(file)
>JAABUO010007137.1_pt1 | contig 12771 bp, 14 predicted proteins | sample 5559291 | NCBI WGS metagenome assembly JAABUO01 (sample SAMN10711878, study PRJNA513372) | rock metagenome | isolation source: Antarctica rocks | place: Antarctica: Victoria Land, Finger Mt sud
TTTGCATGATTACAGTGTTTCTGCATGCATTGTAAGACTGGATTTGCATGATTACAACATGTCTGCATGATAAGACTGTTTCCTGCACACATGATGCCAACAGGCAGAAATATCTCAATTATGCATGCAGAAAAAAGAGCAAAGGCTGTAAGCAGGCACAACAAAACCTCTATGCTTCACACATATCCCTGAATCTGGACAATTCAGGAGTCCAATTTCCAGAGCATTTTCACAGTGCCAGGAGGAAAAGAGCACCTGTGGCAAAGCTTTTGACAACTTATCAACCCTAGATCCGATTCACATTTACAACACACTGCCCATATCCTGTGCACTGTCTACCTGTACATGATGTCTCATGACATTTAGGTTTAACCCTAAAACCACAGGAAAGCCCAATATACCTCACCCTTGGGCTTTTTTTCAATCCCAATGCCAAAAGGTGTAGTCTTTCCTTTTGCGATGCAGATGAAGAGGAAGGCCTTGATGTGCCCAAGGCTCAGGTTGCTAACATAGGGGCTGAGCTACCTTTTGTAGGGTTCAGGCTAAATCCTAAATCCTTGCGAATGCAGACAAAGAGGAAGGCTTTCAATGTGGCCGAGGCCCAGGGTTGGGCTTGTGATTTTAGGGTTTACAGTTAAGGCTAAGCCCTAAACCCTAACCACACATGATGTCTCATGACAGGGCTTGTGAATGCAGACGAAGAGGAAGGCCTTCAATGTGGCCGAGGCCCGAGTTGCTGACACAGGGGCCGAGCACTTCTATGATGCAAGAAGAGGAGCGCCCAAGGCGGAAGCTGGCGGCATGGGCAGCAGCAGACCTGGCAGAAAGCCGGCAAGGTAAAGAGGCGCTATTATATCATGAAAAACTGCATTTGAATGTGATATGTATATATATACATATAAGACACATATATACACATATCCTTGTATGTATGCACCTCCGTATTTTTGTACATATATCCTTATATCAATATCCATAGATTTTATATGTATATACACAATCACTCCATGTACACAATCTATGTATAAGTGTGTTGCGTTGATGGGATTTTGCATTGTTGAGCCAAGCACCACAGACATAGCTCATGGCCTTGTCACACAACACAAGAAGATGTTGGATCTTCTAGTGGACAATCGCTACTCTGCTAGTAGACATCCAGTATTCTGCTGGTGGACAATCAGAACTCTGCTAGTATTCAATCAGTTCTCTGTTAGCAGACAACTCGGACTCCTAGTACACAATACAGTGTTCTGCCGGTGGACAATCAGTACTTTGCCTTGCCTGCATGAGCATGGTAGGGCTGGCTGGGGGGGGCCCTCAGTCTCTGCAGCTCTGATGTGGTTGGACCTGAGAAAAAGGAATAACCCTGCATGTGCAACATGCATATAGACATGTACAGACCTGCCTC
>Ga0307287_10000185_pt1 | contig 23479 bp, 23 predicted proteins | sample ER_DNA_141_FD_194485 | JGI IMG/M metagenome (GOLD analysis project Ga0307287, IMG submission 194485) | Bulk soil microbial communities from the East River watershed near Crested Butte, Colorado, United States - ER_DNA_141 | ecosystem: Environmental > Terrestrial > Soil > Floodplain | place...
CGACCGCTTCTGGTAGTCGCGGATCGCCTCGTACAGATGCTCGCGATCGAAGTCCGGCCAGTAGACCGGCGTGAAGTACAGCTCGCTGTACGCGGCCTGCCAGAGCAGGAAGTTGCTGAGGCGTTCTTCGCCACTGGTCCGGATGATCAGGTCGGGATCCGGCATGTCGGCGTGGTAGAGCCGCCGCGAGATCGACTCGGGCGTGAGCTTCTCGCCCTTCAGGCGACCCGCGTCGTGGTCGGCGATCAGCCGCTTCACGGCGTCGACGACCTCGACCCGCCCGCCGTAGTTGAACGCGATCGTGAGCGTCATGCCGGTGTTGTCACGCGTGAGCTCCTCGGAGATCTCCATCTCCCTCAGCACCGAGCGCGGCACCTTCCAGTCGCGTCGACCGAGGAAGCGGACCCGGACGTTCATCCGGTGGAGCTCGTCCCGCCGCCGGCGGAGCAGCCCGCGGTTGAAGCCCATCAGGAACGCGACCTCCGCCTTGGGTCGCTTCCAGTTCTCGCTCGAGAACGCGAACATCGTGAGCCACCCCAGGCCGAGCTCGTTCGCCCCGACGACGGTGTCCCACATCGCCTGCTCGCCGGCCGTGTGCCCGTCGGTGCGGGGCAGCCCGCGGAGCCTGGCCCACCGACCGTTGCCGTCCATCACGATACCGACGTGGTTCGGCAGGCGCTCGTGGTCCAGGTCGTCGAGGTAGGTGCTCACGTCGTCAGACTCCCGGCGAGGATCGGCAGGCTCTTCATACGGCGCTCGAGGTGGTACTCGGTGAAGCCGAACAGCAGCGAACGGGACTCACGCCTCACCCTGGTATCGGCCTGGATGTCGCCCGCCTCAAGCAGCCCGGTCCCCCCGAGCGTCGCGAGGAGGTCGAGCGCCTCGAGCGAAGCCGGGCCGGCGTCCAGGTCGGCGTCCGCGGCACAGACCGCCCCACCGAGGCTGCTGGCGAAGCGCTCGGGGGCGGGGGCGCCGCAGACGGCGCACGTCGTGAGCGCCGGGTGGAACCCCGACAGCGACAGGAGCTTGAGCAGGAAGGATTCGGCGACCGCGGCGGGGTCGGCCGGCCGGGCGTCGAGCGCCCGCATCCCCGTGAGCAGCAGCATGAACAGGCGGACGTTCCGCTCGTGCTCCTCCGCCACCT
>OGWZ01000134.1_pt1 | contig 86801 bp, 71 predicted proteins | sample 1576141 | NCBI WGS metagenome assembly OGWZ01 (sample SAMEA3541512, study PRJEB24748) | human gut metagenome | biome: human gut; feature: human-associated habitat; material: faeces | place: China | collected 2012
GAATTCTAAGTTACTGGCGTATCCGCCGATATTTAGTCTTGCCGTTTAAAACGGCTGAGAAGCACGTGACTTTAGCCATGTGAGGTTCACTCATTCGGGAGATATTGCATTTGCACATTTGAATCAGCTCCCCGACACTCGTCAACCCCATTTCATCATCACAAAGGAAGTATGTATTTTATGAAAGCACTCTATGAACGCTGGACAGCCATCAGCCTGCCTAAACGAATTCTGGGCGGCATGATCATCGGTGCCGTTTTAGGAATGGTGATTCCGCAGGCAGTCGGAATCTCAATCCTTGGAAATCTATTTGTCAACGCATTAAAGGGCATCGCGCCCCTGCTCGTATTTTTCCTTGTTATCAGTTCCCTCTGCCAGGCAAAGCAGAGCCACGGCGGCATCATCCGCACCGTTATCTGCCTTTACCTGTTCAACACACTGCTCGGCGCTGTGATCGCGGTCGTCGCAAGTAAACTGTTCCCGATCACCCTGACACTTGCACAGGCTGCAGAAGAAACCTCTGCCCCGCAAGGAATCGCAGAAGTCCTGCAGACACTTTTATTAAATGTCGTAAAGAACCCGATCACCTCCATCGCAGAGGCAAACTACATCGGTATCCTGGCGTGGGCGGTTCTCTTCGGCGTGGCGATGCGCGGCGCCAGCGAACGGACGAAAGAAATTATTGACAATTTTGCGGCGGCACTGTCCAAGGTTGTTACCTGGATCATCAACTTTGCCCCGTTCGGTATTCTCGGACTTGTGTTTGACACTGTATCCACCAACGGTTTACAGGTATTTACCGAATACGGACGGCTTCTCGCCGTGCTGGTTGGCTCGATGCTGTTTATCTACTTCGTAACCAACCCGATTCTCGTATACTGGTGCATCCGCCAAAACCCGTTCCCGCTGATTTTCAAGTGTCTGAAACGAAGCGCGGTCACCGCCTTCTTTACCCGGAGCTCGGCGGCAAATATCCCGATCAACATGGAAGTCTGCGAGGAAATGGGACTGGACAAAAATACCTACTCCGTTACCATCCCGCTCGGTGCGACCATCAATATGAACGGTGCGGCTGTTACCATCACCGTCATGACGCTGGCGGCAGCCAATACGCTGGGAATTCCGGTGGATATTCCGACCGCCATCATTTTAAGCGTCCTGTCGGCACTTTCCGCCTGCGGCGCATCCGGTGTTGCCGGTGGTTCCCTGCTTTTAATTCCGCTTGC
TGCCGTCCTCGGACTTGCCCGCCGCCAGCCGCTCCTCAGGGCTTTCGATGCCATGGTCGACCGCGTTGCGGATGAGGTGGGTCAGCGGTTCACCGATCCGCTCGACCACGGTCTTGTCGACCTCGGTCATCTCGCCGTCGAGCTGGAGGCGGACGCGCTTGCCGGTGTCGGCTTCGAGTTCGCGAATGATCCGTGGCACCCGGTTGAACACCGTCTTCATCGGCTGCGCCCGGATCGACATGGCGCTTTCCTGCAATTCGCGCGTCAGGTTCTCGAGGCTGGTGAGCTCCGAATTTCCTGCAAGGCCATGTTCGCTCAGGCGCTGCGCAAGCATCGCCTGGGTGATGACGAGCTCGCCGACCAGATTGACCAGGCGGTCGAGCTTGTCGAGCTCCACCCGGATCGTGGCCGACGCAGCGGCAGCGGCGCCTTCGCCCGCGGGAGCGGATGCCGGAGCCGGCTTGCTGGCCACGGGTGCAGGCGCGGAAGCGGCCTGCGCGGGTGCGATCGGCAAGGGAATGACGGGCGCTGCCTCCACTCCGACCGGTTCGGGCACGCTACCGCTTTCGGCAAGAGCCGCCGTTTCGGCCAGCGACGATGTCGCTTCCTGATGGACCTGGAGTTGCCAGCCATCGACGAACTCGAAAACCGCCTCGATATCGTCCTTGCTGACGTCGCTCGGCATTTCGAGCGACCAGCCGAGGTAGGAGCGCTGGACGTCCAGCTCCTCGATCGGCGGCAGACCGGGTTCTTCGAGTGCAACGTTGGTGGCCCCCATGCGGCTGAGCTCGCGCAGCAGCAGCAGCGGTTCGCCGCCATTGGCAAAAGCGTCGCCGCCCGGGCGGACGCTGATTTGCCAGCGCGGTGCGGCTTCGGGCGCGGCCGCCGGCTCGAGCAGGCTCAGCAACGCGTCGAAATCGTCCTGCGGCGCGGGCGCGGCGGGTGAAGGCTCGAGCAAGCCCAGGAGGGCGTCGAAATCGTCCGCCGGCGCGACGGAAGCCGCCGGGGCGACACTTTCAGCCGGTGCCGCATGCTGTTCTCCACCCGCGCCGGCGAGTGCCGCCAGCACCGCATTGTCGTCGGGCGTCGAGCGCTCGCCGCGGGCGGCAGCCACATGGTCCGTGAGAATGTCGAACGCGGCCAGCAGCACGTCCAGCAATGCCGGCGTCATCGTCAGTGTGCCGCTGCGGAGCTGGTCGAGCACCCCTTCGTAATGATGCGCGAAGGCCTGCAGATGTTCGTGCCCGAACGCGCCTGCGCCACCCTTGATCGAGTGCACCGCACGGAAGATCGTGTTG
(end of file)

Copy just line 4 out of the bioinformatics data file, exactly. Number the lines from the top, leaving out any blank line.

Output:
CGACCGCTTCTGGTAGTCGCGGATCGCCTCGTACAGATGCTCGCGATCGAAGTCCGGCCAGTAGACCGGCGTGAAGTACAGCTCGCTGTACGCGGCCTGCCAGAGCAGGAAGTTGCTGAGGCGTTCTTCGCCACTGGTCCGGATGATCAGGTCGGGATCCGGCATGTCGGCGTGGTAGAGCCGCCGCGAGATCGACTCGGGCGTGAGCTTCTCGCCCTTCAGGCGACCCGCGTCGTGGTCGGCGATCAGCCGCTTCACGGCGTCGACGACCTCGACCCGCCCGCCGTAGTTGAACGCGATCGTGAGCGTCATGCCGGTGTTGTCACGCGTGAGCTCCTCGGAGATCTCCATCTCCCTCAGCACCGAGCGCGGCACCTTCCAGTCGCGTCGACCGAGGAAGCGGACCCGGACGTTCATCCGGTGGAGCTCGTCCCGCCGCCGGCGGAGCAGCCCGCGGTTGAAGCCCATCAGGAACGCGACCTCCGCCTTGGGTCGCTTCCAGTTCTCGCTCGAGAACGCGAACATCGTGAGCCACCCCAGGCCGAGCTCGTTCGCCCCGACGACGGTGTCCCACATCGCCTGCTCGCCGGCCGTGTGCCCGTCGGTGCGGGGCAGCCCGCGGAGCCTGGCCCACCGACCGTTGCCGTCCATCACGATACCGACGTGGTTCGGCAGGCGCTCGTGGTCCAGGTCGTCGAGGTAGGTGCTCACGTCGTCAGACTCCCGGCGAGGATCGGCAGGCTCTTCATACGGCGCTCGAGGTGGTACTCGGTGAAGCCGAACAGCAGCGAACGGGACTCACGCCTCACCCTGGTATCGGCCTGGATGTCGCCCGCCTCAAGCAGCCCGGTCCCCCCGAGCGTCGCGAGGAGGTCGAGCGCCTCGAGCGAAGCCGGGCCGGCGTCCAGGTCGGCGTCCGCGGCACAGACCGCCCCACCGAGGCTGCTGGCGAAGCGCTCGGGGGCGGGGGCGCCGCAGACGGCGCACGTCGTGAGCGCCGGGTGGAACCCCGACAGCGACAGGAGCTTGAGCAGGAAGGATTCGGCGACCGCGGCGGGGTCGGCCGGCCGGGCGTCGAGCGCCCGCATCCCCGTGAGCAGCAGCATGAACAGGCGGACGTTCCGCTCGTGCTCCTCCGCCACCT